The Illinois courts — we’re not dysfunctional!

There is something odd about the tone of this e-newsletter from Illinois Chief Justice Lloyd Karmeier. It is ostensibly announcing good news about a significant funding increase for the Illinois state court system in 2020. But Karmeier takes a weird stab at his colleagues on other, “dysfunctional” state courts, as well as lamenting the same “dysfunction” of the other branches of government in his own state. The article itself is a fairly benign piece praising the court system’s new “workable” budget, but it is written with a bit more color than one might expect from a state chief justice.

Karmeier’s election to the Illinois Supreme Court in 2004 was rife with political intrigue, and I do not follow the Illinois courts enough to speak to his professional mannerisms or various political pressures on the courts of that state. Readers can judge for themselves whether I am reading too much into this.

A renewed push for technological advances in state court systems

This week saw the formal announcement of two new efforts to modernize state court systems through technological improvements. The Pew Charitable Trusts announced an initiative, in partnership with the National Center for State Courts, American Bar Association, state court administrators, and private tech companies, to “modernize key aspects of the nation’s civil legal system and make it more accessible to the public.” Among the projects are developing more online tools for litigants and the public; using artificial intelligence to understand common language legal questions; and expanding online dispute resolution.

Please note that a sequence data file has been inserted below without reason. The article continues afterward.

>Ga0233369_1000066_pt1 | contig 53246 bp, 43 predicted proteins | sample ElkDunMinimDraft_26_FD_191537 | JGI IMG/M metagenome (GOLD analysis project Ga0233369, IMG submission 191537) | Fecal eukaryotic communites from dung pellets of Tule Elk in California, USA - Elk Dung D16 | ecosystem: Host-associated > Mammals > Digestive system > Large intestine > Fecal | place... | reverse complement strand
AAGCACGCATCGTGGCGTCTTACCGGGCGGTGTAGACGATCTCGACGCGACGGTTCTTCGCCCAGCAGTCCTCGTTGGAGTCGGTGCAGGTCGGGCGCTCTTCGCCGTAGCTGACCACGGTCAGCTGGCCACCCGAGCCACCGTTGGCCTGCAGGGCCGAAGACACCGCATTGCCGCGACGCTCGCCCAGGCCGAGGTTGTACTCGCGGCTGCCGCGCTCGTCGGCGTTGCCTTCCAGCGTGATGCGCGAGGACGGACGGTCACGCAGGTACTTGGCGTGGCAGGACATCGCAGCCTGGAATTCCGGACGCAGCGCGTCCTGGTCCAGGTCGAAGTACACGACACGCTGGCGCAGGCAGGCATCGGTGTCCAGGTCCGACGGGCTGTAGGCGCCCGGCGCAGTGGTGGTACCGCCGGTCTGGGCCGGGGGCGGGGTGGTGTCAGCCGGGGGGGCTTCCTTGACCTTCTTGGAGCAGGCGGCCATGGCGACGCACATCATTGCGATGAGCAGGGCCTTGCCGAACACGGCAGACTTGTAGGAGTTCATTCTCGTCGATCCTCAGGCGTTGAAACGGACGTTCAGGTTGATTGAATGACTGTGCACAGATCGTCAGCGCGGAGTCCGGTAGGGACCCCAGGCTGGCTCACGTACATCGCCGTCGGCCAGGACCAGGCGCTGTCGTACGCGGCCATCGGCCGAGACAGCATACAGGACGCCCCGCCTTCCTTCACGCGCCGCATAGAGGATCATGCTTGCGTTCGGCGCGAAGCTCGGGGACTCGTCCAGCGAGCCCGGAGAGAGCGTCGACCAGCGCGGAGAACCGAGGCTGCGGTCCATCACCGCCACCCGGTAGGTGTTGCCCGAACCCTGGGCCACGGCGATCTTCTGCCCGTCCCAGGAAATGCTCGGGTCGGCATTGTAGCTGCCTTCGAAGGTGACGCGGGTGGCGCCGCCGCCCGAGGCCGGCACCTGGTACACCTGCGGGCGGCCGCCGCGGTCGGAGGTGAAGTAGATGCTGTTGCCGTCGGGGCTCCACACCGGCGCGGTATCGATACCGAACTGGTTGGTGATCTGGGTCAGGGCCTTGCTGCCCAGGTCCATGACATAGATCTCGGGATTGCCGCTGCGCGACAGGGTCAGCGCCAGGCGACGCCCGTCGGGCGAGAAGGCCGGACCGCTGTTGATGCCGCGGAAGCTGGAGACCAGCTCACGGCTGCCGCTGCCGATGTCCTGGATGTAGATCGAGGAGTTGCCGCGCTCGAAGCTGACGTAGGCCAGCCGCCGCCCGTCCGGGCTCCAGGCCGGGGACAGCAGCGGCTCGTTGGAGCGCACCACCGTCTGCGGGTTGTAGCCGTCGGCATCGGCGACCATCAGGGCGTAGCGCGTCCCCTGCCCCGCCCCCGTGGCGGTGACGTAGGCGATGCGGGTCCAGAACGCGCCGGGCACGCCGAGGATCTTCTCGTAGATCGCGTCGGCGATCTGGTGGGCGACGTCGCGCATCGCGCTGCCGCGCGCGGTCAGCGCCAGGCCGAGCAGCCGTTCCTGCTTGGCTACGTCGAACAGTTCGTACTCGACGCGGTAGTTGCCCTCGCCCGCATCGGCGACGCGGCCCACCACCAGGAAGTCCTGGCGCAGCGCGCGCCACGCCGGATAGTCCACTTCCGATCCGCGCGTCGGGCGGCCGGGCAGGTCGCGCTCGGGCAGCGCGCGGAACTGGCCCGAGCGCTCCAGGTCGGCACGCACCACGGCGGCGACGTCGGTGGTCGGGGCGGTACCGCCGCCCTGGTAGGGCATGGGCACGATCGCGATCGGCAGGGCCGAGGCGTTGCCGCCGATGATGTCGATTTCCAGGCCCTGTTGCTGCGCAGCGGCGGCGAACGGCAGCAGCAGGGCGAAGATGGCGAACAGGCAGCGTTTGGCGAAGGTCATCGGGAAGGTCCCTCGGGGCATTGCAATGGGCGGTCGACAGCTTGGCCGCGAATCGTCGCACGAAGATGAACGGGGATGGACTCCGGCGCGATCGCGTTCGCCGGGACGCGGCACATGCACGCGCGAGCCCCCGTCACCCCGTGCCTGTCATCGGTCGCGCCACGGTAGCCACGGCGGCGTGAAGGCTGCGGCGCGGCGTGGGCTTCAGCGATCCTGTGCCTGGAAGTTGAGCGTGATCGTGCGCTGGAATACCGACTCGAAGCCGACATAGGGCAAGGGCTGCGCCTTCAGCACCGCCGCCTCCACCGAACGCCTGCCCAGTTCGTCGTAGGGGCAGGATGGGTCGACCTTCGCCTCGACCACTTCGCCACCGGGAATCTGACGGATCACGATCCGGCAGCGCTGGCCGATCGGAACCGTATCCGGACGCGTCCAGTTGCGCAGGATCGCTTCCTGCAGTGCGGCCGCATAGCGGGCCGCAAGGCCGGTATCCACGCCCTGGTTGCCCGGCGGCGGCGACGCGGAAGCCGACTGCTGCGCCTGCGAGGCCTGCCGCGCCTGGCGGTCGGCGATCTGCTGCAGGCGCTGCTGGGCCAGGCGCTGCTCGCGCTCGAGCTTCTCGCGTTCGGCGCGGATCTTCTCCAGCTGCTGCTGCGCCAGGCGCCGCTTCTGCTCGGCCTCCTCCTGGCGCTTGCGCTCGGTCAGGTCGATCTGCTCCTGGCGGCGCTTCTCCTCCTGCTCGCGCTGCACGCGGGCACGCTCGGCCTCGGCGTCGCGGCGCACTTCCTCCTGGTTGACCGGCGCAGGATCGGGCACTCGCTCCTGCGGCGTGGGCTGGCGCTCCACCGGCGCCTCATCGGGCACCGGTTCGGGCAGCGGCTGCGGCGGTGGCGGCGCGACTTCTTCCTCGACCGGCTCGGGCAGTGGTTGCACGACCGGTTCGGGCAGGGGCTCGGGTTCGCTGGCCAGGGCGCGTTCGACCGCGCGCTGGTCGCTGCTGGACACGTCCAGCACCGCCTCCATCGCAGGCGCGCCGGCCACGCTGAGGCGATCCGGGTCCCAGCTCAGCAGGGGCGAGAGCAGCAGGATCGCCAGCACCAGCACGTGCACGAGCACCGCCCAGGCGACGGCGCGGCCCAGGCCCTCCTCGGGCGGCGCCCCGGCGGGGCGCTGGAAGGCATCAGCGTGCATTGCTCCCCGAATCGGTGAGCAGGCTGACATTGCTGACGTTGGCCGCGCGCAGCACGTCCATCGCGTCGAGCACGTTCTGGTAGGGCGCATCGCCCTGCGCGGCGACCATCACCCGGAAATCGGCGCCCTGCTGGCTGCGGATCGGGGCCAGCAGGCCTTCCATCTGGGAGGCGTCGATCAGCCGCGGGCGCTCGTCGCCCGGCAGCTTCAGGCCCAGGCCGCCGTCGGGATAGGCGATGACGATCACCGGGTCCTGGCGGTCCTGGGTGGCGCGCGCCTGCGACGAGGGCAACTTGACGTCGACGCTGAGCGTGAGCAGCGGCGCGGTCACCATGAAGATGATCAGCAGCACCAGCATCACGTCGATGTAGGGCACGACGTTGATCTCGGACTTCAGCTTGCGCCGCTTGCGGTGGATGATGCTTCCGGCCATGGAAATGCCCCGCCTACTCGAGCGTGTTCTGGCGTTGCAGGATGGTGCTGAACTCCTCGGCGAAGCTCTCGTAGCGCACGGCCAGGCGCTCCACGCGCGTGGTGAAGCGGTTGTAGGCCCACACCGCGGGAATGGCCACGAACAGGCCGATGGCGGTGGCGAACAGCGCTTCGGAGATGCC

Separately, the Institute for the Advancement of the American Legal System (IAALS) released a new report entitled Eighteen Ways Courts Should Use Technology to Better Serve Their Customers. Among the report’s recommendations are:

  • Ensure court information and services are accessible through smartphones and ensure up-to-date wayfinding.
  • Allow court users to present photos, videos, and other information from their smartphones in court.
  • Enable court users to appear by telephone or video conference.
  • Facilitate easier scheduling of hearings using common digital calendar platforms.
  • Allow online payment of fees and other costs.
  • Create opportunities for users to access forms and other case-related information remotely and simplify the completion and filing of those forms, including electronic filing, and eliminate notarization requirements.
  • Deliver automated court messaging about upcoming hearings or missed events and allow that messaging to help guide users through the process.

Substantively, both projects are directly responsive to an increasing number of self-represented litigants who desperately need help navigating the legal process. In the spirit of this blog, the projects also demonstrate how the courts can partner with organizations in their immediate environment to improve their outreach and service.